6

I'd like to commit my OpenVPN client config to version control, in a repo that's remotely hosted and publicly accessible.

This would reveal the server's hostname and port, as well as the filepaths to .crt and .key files.

Should I be worried about revealing the server's hostname/port, or would that be considered security through obscurity?

More generally, how safe/unsafe would this be?

An obfuscated example config would look like:

client
dev tun
proto udp4

remote my.example.net 1194
remote-cert-tls server
tls-auth /home/ivan/path/to/ta.key 1
cipher AES-256-CBC

ca /home/ivan/path/to/ca.crt
cert /home/ivan/path/to/myuser.crt
key /home/ivan/path/to/myuser.key

nobind
user nobody
group nogroup
persist-key
persist-tun
comp-lzo yes
auth-nocache

Update: Thanks for the feedback. The points about contrasting "security through obscurity" with choosing not to expose more than necessary about your secure system were well made.

I realized that the context in which I'm doing this offers an easy way to exclude some of the config from version control while committing the rest. The Git repo is for my NixOS system configuration, so I can put the sensitive parts of my vpn config in a separate file, which I'll gitignore, and interpolate its contents into the final config file that nix composes.

So my configuration.nix will have something like:

services.openvpn = {
  servers.fooServer = {
    config = ''
      # The insensitive stuff inline, committed to Git
      client
      dev tun
      # etc...

      # The sensitive stuff slurped from a gitignore'd file
      ${builtins.readFile ./foo-server.private.conf}
    ''
  }
}
1

I'm afraid we cannot conclude how safe/unsafe it is as we do not know which other security controls you have put in place. Generally speaking, security through obscurity as the only defense mechanism is bad practise and should be avoided at all times, however in addition to other fundamental security controls, it might actually be wise to not unnecessarily publish information.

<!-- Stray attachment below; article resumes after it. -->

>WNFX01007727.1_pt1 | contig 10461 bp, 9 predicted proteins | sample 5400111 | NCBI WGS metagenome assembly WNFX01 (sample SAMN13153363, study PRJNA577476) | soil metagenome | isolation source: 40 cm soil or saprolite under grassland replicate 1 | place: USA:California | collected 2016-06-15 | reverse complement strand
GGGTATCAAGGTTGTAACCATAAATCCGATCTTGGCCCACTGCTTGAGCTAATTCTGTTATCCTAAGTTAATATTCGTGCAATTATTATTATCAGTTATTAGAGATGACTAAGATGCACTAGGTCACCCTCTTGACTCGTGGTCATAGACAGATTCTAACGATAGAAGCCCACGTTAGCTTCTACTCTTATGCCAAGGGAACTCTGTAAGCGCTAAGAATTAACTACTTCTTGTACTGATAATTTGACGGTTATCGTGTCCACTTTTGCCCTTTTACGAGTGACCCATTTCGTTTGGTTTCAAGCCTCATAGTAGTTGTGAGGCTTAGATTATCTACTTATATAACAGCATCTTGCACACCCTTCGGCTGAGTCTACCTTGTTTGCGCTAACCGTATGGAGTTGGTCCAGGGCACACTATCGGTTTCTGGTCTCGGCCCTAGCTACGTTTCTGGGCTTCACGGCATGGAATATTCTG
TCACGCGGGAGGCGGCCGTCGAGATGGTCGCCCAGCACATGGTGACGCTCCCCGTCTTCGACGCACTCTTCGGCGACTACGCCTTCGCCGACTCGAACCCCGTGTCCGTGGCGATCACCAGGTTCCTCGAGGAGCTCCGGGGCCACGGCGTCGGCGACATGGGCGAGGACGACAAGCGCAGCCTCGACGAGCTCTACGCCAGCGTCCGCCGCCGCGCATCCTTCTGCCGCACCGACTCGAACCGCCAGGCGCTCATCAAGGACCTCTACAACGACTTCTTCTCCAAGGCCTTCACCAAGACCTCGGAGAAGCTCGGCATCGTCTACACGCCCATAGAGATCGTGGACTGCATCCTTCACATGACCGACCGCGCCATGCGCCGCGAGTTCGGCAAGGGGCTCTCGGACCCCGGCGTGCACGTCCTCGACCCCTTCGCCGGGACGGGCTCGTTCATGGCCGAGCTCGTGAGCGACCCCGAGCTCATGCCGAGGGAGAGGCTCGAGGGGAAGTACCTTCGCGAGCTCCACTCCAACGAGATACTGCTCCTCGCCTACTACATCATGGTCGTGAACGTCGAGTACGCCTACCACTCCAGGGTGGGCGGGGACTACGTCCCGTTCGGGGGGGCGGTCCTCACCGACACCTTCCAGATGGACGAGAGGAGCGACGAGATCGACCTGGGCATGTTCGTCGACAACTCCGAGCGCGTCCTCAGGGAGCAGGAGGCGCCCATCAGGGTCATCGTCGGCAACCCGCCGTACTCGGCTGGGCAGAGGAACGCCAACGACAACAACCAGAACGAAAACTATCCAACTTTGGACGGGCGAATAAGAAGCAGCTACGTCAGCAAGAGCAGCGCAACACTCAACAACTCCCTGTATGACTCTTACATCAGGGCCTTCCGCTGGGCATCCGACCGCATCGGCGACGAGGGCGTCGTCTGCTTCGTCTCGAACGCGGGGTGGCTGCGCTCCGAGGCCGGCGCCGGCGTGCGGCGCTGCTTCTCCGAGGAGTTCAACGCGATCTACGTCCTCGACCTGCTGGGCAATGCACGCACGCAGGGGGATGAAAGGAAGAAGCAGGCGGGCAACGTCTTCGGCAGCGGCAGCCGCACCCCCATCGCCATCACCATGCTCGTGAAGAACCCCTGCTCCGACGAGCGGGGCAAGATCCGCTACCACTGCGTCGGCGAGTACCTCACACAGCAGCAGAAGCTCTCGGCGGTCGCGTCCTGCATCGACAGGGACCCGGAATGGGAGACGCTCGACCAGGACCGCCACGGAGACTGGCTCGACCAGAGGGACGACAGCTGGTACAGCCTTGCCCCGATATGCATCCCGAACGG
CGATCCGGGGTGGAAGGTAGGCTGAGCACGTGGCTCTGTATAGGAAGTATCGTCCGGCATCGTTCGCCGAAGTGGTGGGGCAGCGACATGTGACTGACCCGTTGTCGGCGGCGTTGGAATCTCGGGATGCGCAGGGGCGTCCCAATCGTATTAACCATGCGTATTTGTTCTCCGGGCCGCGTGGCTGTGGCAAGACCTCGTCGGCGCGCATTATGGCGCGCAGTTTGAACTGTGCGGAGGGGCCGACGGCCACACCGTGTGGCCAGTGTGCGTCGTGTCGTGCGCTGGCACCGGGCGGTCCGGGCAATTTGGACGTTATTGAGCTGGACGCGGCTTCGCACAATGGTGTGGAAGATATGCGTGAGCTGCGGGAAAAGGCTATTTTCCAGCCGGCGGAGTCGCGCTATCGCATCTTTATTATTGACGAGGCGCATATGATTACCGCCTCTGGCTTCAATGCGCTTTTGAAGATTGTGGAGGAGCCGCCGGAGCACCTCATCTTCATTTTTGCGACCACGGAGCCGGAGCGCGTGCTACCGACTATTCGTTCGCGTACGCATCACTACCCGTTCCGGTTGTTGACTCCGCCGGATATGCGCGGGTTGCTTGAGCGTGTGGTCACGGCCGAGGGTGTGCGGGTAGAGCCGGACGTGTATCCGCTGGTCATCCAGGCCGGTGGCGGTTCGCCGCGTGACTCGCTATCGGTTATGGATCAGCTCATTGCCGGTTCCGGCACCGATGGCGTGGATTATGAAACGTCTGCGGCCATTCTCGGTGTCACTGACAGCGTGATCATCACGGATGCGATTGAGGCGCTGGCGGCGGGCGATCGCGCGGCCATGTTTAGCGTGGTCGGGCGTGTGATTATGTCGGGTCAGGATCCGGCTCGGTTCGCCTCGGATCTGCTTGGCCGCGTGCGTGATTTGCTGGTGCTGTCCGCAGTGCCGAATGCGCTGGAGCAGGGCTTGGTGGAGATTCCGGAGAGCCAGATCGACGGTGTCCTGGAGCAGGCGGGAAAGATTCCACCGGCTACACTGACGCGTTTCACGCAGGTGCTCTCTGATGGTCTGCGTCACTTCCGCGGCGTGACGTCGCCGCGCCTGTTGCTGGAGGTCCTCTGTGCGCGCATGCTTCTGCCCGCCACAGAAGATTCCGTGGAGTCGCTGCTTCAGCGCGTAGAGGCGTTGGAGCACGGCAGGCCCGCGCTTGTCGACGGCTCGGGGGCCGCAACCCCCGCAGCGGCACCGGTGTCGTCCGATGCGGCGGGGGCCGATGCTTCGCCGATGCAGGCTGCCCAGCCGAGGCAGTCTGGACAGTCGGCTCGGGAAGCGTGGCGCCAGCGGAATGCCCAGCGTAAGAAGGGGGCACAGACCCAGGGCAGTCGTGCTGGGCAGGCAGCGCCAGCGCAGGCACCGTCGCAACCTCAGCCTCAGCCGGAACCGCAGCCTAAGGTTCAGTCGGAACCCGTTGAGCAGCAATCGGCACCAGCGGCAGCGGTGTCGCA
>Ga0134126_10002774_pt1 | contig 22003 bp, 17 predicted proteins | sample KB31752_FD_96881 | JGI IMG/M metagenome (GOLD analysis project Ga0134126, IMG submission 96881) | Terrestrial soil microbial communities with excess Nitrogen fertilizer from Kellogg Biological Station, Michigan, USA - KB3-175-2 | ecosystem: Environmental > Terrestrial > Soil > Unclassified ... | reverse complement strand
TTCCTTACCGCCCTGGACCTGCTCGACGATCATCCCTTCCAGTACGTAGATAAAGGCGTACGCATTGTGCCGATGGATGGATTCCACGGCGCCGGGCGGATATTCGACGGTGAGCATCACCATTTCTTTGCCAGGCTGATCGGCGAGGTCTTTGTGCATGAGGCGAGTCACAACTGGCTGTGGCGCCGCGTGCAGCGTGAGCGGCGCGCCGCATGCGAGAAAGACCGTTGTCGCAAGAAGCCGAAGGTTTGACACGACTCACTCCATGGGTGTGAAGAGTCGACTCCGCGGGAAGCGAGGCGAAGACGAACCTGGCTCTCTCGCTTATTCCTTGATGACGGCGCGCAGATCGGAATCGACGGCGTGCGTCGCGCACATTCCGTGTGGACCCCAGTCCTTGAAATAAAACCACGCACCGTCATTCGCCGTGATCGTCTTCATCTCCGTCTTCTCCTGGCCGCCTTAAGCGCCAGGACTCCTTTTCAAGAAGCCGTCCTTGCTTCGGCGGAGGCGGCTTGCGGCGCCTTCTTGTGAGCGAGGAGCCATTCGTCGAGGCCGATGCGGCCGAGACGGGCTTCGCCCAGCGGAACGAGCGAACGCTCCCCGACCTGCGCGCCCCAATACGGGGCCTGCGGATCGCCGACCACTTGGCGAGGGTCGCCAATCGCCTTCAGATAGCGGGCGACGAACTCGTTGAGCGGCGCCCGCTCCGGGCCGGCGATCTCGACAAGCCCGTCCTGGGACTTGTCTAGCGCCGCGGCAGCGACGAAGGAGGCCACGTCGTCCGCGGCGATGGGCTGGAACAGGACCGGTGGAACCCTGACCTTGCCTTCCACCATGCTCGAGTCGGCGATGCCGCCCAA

Assuming that you have applied the basic security practices (i.e. no default passwords, no unused open services, up-to-date middleware etc.) I'd say it is safe to publish your config as nothing in there is actually weakening your security level. Be aware that making this config public may lead users with malicious intents to your server more easily so the risk incurred by publishing your config depends on how your securely your server is currently configured and maintained. It's up to you whether or not to accept that risk...

4

Avoiding "security through obscurity" doesn't mean giving away information about your system just because it's something a determined person can find out anyway.

Also, I assume you mean version control hosted remotely, not just version control on your development machine?

If the remote version control server is publicly accessible or accessible to more than those who need to know this information, putting the file in version control doesn't make it anymore secure, so I guess if you think it does, that's falling victim to "security through obscurity".

  • That's right, I was referring to a remotely hosted, publicly accessible git server. I should have mentioned that -- I'll update the question. – ivan May 16 '18 at 1:51
1

If the snippet above is all that is published (i.e any key files are not included), then the only information you are protecting is the location of the OpenVPN service and how to connect to it, information that could likely be derived by an attacker through scanning and observation. This information alone does not grant an attacker any access (unless something is horribly misconfigured or vulnerable).

That said, it does reveal some information about your environment, which, depending on your specific threat model, may be undesirable.

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